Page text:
Some aspects of vaccination against BLV may be instructive for the design of a vaccine against HTLV. Important questions relate to the type of vaccine, the target population, the modes and the goals of vaccination.

At first glance, the option of an attenuated vaccine would not be considered because of potentials hazards that are not justified by expected gains. Indeed, a probability of 5% to develop disease, either tropical spastic paraparesis/HTLV-associated myelopathy (HAM/TSP) or Adult T-cell leukemia/lymphoma (ATLL), does not justify the risk. The failures of BLV vaccines based on purified proteins, peptides, inactivated antigens or recombinant vector vaccines indicate that the situation is more complex than expected. However, design of a vaccine against HTLV will nowadays benefit from the most recent developments in terms of vectorisation, antigen selection, purification and combination with optimal adjuvants. It should nevertheless be mentioned that inactivated or subunit vaccines are not devoid of risk as illustrated for FeLV [44] and other viruses [45]. Although still obscure, the mechanism involves antibody-dependent enhancement of viral infection. A number of unsuccessful trials in the BLV model further indicate that an efficient vaccine requires a subtle qualitative and quantitative equilibrium of humoral and cytotoxic immunity. These characteristics are clearly more difficult to fulfill for inactivated or subunit vaccines.

Should the HTLV vaccine be prophylactic, therapeutic or both? These options have their specific requirements and limitations. A large-scale preventive vaccination as we propose for BLV is probably not justified due to the low prevalence of HTLV in many regions worldwide. A cost/benefit evaluation should be undertaken to identify the target population. It is nevertheless predicted that prophylactic vaccination would be beneficial in endemic regions such as Australia or Japan [46]. Since colostrum antibodies protect against infection, should pregnant and/or breastfeeding mothers also be vaccinated? Besides, vaccination of children from HTLV-infected mothers may be impaired by colostrum intake, as we encountered in the BLV model. In this context, the age of vaccination may also be crucial because of a potential risk of autoimmunity. It would be interesting to address this mechanism upon BLV vaccination since immunity is still immature at birth in the bovine species.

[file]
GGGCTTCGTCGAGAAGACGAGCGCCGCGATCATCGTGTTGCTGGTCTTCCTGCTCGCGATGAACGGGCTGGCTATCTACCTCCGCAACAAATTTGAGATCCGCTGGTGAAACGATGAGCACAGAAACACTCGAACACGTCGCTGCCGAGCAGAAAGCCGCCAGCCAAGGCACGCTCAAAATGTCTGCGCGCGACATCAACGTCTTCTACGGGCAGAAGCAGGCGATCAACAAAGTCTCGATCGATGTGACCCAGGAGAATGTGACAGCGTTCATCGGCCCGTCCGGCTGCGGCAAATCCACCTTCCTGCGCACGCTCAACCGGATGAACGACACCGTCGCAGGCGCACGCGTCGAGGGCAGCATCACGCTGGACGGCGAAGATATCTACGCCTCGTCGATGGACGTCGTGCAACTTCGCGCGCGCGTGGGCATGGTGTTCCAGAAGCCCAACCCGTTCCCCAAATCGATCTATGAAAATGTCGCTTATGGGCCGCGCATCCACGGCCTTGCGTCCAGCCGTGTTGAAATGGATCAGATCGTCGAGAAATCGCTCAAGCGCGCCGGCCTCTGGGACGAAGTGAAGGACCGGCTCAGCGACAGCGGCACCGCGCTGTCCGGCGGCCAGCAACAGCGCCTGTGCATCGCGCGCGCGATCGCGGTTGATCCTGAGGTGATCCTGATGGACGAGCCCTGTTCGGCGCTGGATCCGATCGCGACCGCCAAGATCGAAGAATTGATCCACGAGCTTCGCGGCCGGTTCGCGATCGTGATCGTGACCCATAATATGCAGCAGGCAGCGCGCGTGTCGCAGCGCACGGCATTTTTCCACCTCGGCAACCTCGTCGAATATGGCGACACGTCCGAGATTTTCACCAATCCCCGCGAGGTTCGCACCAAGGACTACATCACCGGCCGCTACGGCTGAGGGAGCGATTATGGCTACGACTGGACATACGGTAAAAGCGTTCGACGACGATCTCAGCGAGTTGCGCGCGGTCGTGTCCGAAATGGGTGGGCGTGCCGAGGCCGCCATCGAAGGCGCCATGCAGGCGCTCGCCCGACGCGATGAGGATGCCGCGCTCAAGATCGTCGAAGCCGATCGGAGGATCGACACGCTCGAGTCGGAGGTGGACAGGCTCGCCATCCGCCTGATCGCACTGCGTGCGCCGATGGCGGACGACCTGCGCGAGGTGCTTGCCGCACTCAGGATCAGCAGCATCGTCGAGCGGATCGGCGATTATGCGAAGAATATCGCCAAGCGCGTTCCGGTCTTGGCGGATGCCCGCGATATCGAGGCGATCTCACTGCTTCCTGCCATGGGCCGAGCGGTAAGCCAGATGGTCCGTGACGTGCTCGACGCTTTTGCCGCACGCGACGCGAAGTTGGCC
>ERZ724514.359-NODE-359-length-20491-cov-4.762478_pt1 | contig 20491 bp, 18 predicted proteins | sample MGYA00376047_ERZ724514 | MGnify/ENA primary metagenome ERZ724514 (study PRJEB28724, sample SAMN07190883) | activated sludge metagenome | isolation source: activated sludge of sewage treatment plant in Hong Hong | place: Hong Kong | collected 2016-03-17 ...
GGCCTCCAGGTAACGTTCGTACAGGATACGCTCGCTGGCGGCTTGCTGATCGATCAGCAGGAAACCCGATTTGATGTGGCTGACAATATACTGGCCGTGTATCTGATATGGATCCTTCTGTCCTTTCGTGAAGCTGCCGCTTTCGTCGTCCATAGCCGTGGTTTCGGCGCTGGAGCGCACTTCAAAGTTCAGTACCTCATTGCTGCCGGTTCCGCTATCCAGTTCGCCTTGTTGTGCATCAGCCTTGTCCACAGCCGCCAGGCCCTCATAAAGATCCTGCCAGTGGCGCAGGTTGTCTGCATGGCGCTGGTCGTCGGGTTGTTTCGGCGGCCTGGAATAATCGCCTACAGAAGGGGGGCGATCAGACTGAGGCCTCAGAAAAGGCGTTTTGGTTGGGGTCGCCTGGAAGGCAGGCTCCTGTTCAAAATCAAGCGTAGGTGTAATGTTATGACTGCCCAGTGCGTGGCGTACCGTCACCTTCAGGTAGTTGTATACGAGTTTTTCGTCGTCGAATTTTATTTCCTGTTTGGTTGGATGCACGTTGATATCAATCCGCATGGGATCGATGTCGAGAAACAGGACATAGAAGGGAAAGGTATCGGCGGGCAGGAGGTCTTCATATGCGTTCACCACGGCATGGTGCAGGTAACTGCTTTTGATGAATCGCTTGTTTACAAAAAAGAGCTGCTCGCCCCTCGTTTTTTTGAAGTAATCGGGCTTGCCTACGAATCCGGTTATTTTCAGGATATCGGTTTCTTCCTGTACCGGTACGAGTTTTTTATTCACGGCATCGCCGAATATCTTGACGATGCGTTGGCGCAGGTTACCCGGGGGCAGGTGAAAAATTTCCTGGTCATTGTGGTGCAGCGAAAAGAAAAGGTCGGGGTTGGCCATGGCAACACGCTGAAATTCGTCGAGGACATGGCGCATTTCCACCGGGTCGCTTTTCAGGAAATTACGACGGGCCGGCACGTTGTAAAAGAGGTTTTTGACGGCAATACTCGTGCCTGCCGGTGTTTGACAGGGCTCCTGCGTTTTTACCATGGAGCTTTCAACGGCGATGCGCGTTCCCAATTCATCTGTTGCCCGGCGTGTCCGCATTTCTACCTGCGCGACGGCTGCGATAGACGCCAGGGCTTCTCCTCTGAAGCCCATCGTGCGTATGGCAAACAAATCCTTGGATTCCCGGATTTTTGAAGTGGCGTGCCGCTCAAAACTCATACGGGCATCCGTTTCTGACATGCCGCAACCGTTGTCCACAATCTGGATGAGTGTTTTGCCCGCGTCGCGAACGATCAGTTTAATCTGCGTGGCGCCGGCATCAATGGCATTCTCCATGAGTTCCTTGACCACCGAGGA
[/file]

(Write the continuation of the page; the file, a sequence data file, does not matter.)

As indicated earlier, only prophylaxis preventing infection is useful for BLV. For HTLV, therapeutic vaccines may boost antiviral response and improve disease outcome by tempering morbidity of HAM/TSP and increasing survival in ATLL. It remains nevertheless possible that vaccination with viral antigens such as TAX and HBZ would rather activate viral replication [47]. Other risks include antibody-dependent enhancement of viral replication. In this context, the BLV system could provide a model to address specific questions to advance in HTLV vaccine development, in particular safety risks (recombination with endogenous sequences, side effects, viral transmission and pathogenesis).


We have developed a vaccine against BLV using a strain that lost pathogenic potential while remaining sufficiently antigenic to induce lasting protective immunity. Obtaining a vaccine providing sterilizing immunity has been a long story requiring bypass of a number of hurdles. The BLV paradigm has illustrated that vaccine development is possible and may be a model for viruses in other species (e.g. HTLV). Current efforts aim at making this vaccine available worldwide. After having bypassed most technical hurdles, the challenge is now to achieve industrial scale-up, local registration of the vaccine and approval by the end users. Perhaps the most important risk is the lack of interest of the industry that only focuses on high profit developments. This is unfortunately also true for a future HTLV vaccine.

Availability of data and materials

Not applicable



adult T cell leukemia/lymphoma


cytotoxic T cell


bovine leukemia virus


enzootic bovine leukemia


persistent lymphocytosis


European Union


feline leukemia virus


tropical spastic paraparesis/HTLV-associated myelopathy


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This work was supported by the Belgian National Fund for Scientific Research (FNRS), the Télévie, the Belgian Foundation against Cancer (FAC), the “Fondation Léon Fredericq”, the National Institute of Agriculture Technology (INTA), the “Fundaciòn ArgenINTA” and the Argentinean National Research council (CONICET). CH is research fellow of the FNRS, HB and FP are FRIA fellows of the FNRS, HG and MH are Télévie post-doctoral researchers, RS and VY are post-doc researchers of the FAC. LW is research director of the FNRS.


This review article did not require any grant support, except the salaries of the researchers (see acknowledgments).

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Abdala, A., Alvarez, I., Brossel, H. et al. BLV: lessons on vaccine development. Retrovirology 16, 26 (2019).